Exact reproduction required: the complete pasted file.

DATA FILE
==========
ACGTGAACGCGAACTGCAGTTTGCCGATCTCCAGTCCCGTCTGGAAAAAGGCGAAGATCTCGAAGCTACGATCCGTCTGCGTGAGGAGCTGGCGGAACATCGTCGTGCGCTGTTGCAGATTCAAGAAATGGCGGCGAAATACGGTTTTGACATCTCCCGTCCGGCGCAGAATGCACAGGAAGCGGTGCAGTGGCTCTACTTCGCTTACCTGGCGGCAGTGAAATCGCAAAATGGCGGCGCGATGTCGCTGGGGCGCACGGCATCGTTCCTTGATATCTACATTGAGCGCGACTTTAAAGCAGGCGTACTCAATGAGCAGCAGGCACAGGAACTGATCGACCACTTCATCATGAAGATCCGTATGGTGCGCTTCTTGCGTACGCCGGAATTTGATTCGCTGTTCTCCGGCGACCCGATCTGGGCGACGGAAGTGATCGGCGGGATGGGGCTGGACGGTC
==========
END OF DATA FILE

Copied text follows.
ACGTGAACGCGAACTGCAGTTTGCCGATCTCCAGTCCCGTCTGGAAAAAGGCGAAGATCTCGAAGCTACGATCCGTCTGCGTGAGGAGCTGGCGGAACATCGTCGTGCGCTGTTGCAGATTCAAGAAATGGCGGCGAAATACGGTTTTGACATCTCCCGTCCGGCGCAGAATGCACAGGAAGCGGTGCAGTGGCTCTACTTCGCTTACCTGGCGGCAGTGAAATCGCAAAATGGCGGCGCGATGTCGCTGGGGCGCACGGCATCGTTCCTTGATATCTACATTGAGCGCGACTTTAAAGCAGGCGTACTCAATGAGCAGCAGGCACAGGAACTGATCGACCACTTCATCATGAAGATCCGTATGGTGCGCTTCTTGCGTACGCCGGAATTTGATTCGCTGTTCTCCGGCGACCCGATCTGGGCGACGGAAGTGATCGGCGGGATGGGGCTGGACGGTC